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posted by LaminatorX on Tuesday March 10 2015, @09:32PM   Printer-friendly
from the why-we-can't-have-nice-things dept.

Jonathon Mahler writes in the NYT that in much the same way that Facebook swept through the dorm rooms of America’s college students a decade ago, the social app Yik Yak, which shows anonymous messages from users within a 1.5-mile radius is now taking college campuses by storm. "Think of it as a virtual community bulletin board — or maybe a virtual bathroom wall at the student union," writes Mahler. "It has become the go-to social feed for college students across the country to commiserate about finals, to find a party or to crack a joke about a rival school." And while much of the chatter is harmless, some of it is not. “Yik Yak is the Wild West of anonymous social apps,” says Danielle Keats Citron. “It is being increasingly used by young people in a really intimidating and destructive way.” Since the app’s introduction a little more than a year ago, Yik Yak has been used to issue threats of mass violence on more than a dozen college campuses, including the University of North Carolina, Michigan State University and Penn State. Racist, homophobic and misogynist “yaks” have generated controversy at many more, among them Clemson, Emory, Colgate and the University of Texas. At Kenyon College, a “yakker” proposed a gang rape at the school’s women’s center.

Colleges are largely powerless to deal with the havoc Yik Yak is wreaking. The app’s privacy policy prevents schools from identifying users without a subpoena, court order or search warrant, or an emergency request from a law-enforcement official with a compelling claim of imminent harm. Esha Bhandari, a staff attorney at the American Civil Liberties Union, argues that "banning Yik Yak on campuses might be unconstitutional," especially at public universities or private colleges in California where the so-called Leonard Law protects free speech. She said it would be like banning all bulletin boards in a school just because someone posted a racist comment on one of the boards. In one sense, the problem with Yik Yak is a familiar one. Anyone who has browsed the comments of an Internet post is familiar with the sorts of intolerant, impulsive rhetoric that the cover of anonymity tends to invite. But Yik Yak’s particular design can produce especially harmful consequences, its critics say. “It’s a problem with the Internet culture in general, but when you add this hyper-local dimension to it, it takes on a more disturbing dimension,” says Elias Aboujaoude.” “You don’t know where the aggression is coming from, but you know it’s very close to you.”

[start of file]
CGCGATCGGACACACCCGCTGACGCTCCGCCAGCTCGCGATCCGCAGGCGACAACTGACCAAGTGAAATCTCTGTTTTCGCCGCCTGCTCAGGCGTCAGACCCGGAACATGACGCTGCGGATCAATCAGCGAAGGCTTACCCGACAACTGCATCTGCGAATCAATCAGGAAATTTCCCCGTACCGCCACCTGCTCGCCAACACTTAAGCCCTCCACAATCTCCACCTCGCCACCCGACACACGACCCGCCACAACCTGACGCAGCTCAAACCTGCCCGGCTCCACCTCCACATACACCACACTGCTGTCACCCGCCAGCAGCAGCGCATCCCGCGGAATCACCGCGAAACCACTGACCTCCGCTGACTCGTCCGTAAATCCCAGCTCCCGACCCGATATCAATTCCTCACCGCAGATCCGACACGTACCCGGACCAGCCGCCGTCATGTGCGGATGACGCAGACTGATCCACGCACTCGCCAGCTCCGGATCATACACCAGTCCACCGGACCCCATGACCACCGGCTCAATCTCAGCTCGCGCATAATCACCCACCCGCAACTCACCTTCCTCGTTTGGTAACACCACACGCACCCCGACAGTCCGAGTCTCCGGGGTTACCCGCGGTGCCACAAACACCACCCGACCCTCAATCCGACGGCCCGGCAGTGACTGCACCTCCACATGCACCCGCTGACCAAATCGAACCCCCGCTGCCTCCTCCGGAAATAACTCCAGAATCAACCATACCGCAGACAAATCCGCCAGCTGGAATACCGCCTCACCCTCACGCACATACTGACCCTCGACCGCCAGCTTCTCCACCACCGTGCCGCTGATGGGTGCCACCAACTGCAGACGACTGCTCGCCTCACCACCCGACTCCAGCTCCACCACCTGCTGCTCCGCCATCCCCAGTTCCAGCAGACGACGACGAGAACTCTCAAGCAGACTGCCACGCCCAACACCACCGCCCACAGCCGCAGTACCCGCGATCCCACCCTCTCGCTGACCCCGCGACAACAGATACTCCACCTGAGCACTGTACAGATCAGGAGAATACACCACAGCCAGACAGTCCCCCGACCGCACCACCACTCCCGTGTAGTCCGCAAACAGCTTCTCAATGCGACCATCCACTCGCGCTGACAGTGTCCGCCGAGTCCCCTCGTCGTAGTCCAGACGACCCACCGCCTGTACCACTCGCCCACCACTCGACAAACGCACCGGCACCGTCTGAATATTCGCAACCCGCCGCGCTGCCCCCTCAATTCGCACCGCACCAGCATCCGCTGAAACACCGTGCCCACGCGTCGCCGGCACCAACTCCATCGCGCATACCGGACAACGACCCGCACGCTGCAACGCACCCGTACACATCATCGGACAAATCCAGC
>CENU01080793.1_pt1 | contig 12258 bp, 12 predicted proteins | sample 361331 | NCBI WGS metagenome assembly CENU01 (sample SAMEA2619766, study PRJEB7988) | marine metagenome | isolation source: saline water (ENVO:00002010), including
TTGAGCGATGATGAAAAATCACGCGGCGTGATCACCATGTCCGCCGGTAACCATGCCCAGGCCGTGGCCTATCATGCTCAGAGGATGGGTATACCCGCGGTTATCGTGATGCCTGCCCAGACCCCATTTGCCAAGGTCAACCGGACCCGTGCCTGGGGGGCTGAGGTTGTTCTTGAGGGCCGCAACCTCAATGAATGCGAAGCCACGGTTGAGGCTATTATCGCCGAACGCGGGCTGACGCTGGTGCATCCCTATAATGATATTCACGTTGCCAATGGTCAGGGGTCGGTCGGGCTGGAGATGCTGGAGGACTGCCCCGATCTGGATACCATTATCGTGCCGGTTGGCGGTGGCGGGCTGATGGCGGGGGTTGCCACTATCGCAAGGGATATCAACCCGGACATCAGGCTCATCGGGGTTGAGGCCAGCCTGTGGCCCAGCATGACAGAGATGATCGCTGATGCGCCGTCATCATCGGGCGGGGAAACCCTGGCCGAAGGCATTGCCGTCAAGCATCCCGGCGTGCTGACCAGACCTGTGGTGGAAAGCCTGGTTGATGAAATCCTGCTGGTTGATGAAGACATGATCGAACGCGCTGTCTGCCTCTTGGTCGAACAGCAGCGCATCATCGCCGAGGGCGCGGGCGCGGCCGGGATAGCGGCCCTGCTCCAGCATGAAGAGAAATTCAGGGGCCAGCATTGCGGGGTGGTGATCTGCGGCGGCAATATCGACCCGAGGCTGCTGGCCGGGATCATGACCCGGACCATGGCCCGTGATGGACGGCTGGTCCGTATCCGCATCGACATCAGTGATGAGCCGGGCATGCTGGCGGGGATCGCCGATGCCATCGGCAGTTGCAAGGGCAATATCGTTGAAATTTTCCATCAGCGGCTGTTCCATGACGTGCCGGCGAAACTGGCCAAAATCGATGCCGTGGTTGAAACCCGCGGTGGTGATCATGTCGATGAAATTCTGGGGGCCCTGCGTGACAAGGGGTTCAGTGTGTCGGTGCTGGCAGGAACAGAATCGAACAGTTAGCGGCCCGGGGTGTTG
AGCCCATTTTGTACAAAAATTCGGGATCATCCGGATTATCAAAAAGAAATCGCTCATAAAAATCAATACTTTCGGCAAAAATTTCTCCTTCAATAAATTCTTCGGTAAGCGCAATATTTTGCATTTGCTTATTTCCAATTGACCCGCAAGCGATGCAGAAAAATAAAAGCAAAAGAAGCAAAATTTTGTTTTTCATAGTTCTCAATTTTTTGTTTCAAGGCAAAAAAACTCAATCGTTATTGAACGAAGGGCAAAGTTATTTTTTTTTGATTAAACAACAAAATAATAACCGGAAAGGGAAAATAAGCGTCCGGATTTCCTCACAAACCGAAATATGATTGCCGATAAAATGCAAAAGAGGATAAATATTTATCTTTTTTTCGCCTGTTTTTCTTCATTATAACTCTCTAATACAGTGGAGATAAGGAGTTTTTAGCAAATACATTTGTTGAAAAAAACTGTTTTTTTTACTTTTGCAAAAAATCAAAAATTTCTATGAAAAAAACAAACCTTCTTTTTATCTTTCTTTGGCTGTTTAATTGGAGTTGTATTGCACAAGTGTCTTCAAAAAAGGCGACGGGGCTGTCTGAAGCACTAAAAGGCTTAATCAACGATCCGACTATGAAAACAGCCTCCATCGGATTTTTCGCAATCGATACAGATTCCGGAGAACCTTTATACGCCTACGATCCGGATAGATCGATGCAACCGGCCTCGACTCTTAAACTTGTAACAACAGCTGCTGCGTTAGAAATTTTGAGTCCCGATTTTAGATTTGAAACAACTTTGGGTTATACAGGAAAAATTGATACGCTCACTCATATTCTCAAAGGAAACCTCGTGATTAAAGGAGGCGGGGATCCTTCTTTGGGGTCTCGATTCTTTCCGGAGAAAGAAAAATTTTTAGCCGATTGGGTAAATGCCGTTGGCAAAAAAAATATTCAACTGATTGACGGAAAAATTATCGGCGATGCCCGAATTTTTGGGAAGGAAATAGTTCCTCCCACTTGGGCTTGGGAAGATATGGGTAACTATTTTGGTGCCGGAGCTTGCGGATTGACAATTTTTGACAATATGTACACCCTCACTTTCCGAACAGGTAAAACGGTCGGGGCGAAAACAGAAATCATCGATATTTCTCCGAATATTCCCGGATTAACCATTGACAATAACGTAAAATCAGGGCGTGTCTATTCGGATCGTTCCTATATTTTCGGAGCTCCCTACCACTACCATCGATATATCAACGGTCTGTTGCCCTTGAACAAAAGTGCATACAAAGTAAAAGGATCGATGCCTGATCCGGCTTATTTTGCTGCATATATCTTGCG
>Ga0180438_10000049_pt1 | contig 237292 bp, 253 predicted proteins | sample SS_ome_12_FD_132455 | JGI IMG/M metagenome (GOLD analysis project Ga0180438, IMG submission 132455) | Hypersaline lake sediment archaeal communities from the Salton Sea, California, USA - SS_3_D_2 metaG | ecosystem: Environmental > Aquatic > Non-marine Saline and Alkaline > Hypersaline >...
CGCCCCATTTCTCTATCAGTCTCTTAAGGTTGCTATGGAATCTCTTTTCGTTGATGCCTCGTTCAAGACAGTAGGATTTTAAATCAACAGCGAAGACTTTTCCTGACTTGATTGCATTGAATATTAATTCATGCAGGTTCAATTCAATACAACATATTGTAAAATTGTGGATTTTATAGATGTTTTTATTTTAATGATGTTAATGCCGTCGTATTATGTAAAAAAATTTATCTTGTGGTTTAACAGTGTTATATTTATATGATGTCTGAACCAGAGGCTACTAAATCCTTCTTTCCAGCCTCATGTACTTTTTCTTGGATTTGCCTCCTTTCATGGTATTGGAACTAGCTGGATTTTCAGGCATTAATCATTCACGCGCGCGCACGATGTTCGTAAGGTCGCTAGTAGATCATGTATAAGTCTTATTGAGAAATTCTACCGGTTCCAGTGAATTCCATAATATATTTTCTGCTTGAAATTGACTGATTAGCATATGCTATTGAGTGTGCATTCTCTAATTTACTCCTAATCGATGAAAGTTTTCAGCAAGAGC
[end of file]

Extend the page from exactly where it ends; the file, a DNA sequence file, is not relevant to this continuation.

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  • (Score: 0) by Anonymous Coward on Wednesday March 11 2015, @02:41AM

    by Anonymous Coward on Wednesday March 11 2015, @02:41AM (#155889)

    Typos aside, the issue some people have, myself included, is the lack of proportionate scale in the cited example where some kid is joking around with some other kid, and a single comment taken out of context is used to basically ruin his entire life because google never forgets even if after probation he has a clean record.

    Without context, threats must be taken at face value. This is where personal responsibility comes in - its his own fault for not thinking how his actions might affect others or how his actions might affect him. At any rate, joking or not, threatening gang rapes and other forms of mass violence are things society has decided we want to discourage, not encourage.

  • (Score: 2) by Anal Pumpernickel on Wednesday March 11 2015, @07:10PM

    by Anal Pumpernickel (776) on Wednesday March 11 2015, @07:10PM (#156251)

    It's his own fault for how other people *choose* to react to his speech? Is it also his fault that government thugs made the personal decision to harass him?

    At any rate, joking or not, threatening gang rapes and other forms of mass violence are things society has decided we want to discourage, not encourage.

    If you want to personally discourage that sort of thing, then go ahead. You do not, however, get to have government thugs ruin someone's life.